What Documents Do I Need to Bring to My Accountant?

what i need for taxes

By William Perez. Tax Planning: U.S. Expert

William Perez has worked as a tax professional since 2004. He earned the enrolled agent designation by passing a comprehensive examination on federal taxes and maintains his credential by taking continuing education classes.

You can make the most of your meeting with a tax accountant by bringing all the documents needed to prepare your tax return. Basically, you need to bring identification, income documents (W-2 and 1099 forms), and expense documents.

The IRS and state tax agencies are increasingly cracking down on people who claim the same dependent more than once, such as estranged parents both claiming the same child.

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Tax preparers increasingly will ask that you provide Social Security cards for yourself and for each dependent. This helps eliminate electronic filing errors by making sure the name and Social Security Number matches the IRS records for each person on the tax return.

You also need to bring documents to show all your income for the year. These documents may include:

  • W-2s from

    your employers,

  • 1099-MISC forms for self-employment income,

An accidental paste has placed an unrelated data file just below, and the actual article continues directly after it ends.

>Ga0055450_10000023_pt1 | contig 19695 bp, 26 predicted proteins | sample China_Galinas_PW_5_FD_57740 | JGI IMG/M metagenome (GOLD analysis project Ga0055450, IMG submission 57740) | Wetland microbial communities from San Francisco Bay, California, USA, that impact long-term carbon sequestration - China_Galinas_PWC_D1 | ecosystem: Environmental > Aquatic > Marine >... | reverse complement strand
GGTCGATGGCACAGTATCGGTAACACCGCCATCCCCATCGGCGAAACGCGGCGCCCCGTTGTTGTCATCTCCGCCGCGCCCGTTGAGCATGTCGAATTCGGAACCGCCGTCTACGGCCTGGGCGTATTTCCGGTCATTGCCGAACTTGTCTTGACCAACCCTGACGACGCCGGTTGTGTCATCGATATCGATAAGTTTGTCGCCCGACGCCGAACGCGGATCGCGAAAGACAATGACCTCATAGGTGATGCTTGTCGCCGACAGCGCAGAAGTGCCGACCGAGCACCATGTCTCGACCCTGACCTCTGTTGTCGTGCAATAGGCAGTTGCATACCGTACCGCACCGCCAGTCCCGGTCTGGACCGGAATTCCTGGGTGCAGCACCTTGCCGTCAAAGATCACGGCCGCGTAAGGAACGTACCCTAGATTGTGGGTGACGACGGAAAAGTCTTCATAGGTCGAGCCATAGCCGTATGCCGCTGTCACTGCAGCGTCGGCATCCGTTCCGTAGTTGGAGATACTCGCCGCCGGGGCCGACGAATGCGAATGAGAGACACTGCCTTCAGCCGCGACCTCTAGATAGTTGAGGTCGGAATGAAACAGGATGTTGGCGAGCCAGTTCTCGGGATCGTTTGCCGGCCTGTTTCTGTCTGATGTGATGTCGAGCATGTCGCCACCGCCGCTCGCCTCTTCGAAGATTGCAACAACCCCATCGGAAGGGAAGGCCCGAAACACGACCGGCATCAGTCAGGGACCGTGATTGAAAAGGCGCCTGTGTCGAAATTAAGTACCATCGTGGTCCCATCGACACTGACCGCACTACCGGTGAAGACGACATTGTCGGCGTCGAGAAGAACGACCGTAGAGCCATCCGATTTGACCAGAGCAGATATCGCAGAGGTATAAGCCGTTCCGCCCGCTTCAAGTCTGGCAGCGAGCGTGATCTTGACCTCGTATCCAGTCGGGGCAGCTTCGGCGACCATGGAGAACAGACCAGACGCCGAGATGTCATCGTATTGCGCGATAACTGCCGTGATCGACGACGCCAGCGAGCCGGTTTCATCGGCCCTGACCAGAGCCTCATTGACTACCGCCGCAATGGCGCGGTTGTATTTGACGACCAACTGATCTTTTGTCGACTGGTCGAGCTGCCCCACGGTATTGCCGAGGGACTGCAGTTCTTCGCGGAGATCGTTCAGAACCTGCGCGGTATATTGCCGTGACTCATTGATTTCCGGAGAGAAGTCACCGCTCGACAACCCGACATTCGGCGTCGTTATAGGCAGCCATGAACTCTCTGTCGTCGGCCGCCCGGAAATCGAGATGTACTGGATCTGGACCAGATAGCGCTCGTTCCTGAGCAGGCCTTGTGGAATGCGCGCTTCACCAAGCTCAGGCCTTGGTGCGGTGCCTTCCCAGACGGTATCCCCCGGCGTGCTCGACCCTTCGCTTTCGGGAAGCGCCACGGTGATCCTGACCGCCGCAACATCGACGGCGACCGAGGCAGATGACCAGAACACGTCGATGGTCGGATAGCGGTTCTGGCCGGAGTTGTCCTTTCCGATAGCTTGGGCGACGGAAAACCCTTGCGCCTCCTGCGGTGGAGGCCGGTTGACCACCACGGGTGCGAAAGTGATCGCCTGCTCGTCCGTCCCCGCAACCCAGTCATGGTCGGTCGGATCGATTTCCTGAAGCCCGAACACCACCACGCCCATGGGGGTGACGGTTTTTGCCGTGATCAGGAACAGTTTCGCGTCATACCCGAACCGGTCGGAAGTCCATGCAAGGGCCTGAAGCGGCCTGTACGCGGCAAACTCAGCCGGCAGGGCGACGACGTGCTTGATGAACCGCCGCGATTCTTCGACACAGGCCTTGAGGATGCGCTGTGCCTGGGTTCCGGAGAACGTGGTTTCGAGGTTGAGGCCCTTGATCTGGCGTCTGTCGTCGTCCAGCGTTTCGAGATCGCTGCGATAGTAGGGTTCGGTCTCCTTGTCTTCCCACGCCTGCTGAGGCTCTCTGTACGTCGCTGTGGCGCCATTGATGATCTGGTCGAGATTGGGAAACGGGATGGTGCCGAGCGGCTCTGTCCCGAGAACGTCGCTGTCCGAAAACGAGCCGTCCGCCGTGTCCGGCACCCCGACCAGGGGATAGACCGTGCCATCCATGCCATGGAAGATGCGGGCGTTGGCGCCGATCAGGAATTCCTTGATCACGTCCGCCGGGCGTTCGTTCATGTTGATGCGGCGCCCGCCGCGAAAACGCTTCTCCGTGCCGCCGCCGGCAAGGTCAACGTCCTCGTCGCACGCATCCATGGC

• 1099-INT (interest) and 1099-DIV (dividends) forms,
  • 1099-B forms showing brokerage trades in stocks and bonds,
  • K-1 forms for income from a partnership, small business, or trust,
  • 1099-SSA form showing Social Security received.

Expense Documentation

Be sure to bring written documents for additional income not reported on a W-2 or 1099 form, such as other self-employment income, rental income, or alimony. This could be a spreadsheet, bank statements, or other written evidence.

Bring canceled checks, receipts, or spreadsheets for any tax-related expenses. This may include contributions to your traditional or SEP-IRA, moving expenses, college expenses, medical and dental expenses, real estate taxes, gifts to charities and churches, and daycare or childcare costs.

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Some expenses are reported to you. Mortgage interest, for example, is reported to you on form 1098, and student loan interest is reported on form 1098-E.

If you paid estimated taxes, bring a summary of your federal and state estimated payments and canceled checks.

Source: taxes.about.com

Category: Taxes

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